A simple framework for analyzing probabalistic decision processes as directed graphs

## Project description

petersburg
==========

version number: 0.0.1
author: Will McGinnis

Overview
========

A simple framework for analyzing decision processes as directed graphs.

Simulating uncertain decisions
------------------------------

where the expected value of a simple game is infinity, unless reasonable contraints are set (i.e. the bank doesn't have
and infinite bankroll, you don't have infinite time to play, etc.). The idea is that we can represent decisions and the
decisions they lead to as directed acyclic graphs, wherein the nodes have payoffs, edges have costs, and at each node,
the edge to progress on to is selected at random (with weights).

With such a graph assembled, we can simulate the different first choices to see what the expected (simulated) outcome of
each is.

Future goals
------------

In the future the plan is to add things like extremely rare and extreme events at each node (i.e. unknown unknowns, or
black swans), more complex switching logic at nodes than weighted random, more complex cost and payoff models (utility),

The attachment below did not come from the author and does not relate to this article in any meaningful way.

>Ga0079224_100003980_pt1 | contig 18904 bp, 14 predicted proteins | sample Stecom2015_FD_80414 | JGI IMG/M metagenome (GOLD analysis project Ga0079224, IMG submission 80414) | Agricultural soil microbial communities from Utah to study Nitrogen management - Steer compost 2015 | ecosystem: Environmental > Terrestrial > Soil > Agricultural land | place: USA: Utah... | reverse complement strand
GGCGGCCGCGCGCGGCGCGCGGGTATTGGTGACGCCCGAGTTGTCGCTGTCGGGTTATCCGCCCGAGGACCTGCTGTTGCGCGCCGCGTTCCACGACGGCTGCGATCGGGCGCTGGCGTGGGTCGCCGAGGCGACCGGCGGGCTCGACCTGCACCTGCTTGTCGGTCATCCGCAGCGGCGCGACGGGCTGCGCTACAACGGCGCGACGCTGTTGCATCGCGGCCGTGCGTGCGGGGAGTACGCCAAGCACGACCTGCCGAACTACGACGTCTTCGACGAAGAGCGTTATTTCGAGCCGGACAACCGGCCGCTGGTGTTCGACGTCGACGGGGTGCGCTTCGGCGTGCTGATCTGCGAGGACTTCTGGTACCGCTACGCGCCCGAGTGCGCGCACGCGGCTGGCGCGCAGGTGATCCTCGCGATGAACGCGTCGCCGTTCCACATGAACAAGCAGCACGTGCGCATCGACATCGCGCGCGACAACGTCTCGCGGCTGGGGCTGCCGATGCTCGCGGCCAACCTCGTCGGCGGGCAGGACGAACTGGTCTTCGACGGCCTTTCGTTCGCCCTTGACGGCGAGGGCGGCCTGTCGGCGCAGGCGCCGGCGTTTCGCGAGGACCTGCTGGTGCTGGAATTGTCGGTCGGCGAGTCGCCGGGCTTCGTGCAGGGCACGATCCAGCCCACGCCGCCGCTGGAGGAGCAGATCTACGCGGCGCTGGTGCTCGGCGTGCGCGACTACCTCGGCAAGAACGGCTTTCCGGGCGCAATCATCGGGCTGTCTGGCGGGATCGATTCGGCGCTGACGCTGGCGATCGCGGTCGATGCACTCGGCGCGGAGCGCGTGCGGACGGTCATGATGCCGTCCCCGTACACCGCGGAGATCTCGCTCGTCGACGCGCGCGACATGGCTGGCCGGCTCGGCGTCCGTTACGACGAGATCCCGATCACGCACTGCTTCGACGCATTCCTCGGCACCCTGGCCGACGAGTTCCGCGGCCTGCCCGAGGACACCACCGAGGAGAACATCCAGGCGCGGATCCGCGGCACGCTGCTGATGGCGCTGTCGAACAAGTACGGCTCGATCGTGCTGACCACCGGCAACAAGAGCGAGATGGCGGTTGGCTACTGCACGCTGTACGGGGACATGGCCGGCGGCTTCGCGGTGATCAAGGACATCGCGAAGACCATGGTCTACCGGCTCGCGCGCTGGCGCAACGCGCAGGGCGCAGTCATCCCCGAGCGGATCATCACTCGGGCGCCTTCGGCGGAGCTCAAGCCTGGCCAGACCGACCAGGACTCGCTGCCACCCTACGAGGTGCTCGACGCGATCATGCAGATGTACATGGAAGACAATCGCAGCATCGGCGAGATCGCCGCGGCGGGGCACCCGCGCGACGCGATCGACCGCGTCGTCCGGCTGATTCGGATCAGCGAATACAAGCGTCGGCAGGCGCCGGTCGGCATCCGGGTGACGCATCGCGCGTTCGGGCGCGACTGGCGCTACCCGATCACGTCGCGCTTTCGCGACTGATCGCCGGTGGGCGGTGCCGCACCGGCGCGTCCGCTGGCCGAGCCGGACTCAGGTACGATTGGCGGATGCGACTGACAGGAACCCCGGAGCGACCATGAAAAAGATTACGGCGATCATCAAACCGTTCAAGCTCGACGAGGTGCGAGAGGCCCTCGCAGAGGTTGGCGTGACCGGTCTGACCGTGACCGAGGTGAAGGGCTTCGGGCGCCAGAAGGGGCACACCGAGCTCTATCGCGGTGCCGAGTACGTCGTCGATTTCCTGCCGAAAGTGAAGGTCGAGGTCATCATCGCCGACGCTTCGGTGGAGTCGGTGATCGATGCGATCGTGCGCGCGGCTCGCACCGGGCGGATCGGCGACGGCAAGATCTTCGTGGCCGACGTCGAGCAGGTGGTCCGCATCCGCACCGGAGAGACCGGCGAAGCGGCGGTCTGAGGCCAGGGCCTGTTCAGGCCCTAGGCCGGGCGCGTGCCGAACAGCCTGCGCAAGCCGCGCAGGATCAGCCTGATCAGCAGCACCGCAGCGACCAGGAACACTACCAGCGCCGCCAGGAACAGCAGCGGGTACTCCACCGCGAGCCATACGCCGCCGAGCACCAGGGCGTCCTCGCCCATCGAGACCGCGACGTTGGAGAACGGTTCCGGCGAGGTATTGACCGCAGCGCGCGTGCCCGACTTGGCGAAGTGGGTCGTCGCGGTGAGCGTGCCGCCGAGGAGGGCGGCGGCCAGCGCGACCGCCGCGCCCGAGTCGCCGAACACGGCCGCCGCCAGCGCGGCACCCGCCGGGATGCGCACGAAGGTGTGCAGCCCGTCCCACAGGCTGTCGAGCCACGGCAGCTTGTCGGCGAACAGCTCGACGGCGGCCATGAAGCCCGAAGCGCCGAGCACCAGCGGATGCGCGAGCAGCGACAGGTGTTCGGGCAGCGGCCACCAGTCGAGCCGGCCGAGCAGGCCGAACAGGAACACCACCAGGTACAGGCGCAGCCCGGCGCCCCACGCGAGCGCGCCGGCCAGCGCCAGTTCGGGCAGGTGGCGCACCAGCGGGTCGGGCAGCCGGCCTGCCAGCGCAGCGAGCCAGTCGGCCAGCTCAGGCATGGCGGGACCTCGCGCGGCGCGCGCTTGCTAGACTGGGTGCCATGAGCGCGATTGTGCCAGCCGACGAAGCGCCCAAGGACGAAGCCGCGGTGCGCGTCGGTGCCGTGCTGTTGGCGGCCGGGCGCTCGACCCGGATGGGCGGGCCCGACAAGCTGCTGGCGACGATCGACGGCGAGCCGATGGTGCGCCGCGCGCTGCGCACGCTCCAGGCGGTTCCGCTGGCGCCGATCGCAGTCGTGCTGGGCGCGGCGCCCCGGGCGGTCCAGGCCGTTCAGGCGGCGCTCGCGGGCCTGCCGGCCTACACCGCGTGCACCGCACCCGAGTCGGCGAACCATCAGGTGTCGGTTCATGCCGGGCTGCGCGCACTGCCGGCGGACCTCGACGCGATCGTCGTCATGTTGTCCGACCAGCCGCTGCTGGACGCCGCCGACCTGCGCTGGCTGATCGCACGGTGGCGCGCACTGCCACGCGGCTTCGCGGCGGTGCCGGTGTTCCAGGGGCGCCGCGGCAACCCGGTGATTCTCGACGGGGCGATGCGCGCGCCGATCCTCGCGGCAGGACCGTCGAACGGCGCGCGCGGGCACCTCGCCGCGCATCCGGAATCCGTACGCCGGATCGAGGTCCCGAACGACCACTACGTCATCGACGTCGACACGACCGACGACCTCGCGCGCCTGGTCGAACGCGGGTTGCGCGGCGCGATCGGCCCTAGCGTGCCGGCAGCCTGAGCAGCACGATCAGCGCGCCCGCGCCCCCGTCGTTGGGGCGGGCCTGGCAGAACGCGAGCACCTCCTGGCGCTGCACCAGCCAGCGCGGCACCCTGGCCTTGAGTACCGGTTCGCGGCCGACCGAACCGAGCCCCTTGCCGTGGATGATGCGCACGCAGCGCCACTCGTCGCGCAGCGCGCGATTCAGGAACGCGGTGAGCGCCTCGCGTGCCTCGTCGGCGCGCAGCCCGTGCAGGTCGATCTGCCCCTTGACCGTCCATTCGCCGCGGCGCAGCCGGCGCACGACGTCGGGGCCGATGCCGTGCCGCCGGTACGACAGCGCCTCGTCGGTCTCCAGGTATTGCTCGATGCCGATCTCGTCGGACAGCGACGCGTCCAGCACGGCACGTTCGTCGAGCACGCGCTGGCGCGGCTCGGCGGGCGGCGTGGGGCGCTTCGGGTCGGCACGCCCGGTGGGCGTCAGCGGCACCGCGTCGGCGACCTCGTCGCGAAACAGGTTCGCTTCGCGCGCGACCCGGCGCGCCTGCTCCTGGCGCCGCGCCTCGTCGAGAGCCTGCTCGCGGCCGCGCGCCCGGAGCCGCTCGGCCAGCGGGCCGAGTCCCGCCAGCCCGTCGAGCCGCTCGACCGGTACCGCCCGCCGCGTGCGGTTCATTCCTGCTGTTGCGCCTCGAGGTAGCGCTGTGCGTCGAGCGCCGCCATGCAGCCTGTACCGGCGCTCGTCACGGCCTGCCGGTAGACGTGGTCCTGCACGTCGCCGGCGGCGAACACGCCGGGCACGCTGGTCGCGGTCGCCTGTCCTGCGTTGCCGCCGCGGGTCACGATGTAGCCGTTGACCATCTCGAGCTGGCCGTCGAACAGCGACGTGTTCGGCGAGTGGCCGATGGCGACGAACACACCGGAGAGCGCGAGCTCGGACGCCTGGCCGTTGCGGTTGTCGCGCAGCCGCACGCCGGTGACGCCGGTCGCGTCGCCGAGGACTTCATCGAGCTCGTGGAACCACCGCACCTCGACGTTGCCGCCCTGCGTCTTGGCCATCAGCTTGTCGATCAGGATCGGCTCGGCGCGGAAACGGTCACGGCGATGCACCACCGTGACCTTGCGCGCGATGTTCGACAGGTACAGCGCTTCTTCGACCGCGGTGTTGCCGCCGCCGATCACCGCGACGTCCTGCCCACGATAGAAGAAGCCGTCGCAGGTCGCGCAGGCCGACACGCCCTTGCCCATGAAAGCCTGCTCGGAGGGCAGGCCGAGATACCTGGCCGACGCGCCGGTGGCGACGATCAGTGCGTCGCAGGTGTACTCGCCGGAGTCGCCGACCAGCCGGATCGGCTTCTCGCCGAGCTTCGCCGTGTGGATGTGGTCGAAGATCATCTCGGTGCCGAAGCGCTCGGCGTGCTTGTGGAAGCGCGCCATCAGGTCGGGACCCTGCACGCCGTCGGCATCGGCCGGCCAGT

and better methods for building complex graphs.

The first outcome will be more detailed metrics on the simulated outcomes than just mean (simulated expected value). Of
course a positive expected value with extremely high risk is different than the same expected value without. We'd love
to capture that concisely.

Installation / Usage
====================

To install use pip:

\$ pip install petersburg

Or clone the repo:

\$ git clone https://github.com/wdm0006/petersburg.git
\$ python setup.py install

Contributing
============

TBD

Example
=======

Here is a simple example of simulating the St. Petersburg Paradox game, with some slight variations. In this case the
entrance fee is \$10, and the game only has a maximum of 10,000 flips and is played 10,000,000 times.

from petersburg import Graph

if __name__ == '__main__':
g = Graph()

# st petersburg paradox w/ \$10 entrance fee and only 10000 possible flips
entrance_fee = 10
gd = {1: {'payoff': 0, 'after': []}, 2: {'payoff': 0, 'after': [{'node_id': 1, 'cost': entrance_fee}]}}
nn = 3
for idx in range(10000):
node_id = 2 * (idx + 1)
payoff = 2 ** (idx + 1)
gd[nn] = {'payoff': payoff, 'after': [{'node_id': node_id, 'cost': 0, 'weight': 1}]}
nn += 1
gd[nn] = {'payoff': 0, 'after': [{'node_id': node_id, 'cost': 0, 'weight': 1}]}
nn += 1
g.from_dict(gd)

outcomes = []
for _ in range(10000000):
outcomes.append(g.get_outcome())

print('\n\nSimulated Output')
print(sum(outcomes))

Via simulation, the outcome of this is a profit of: \$197,592,288. This will, of course, vary depending on the run, but
will approach infinity as the number of games goes to infinity, regardless of cost-to-play.

## Project details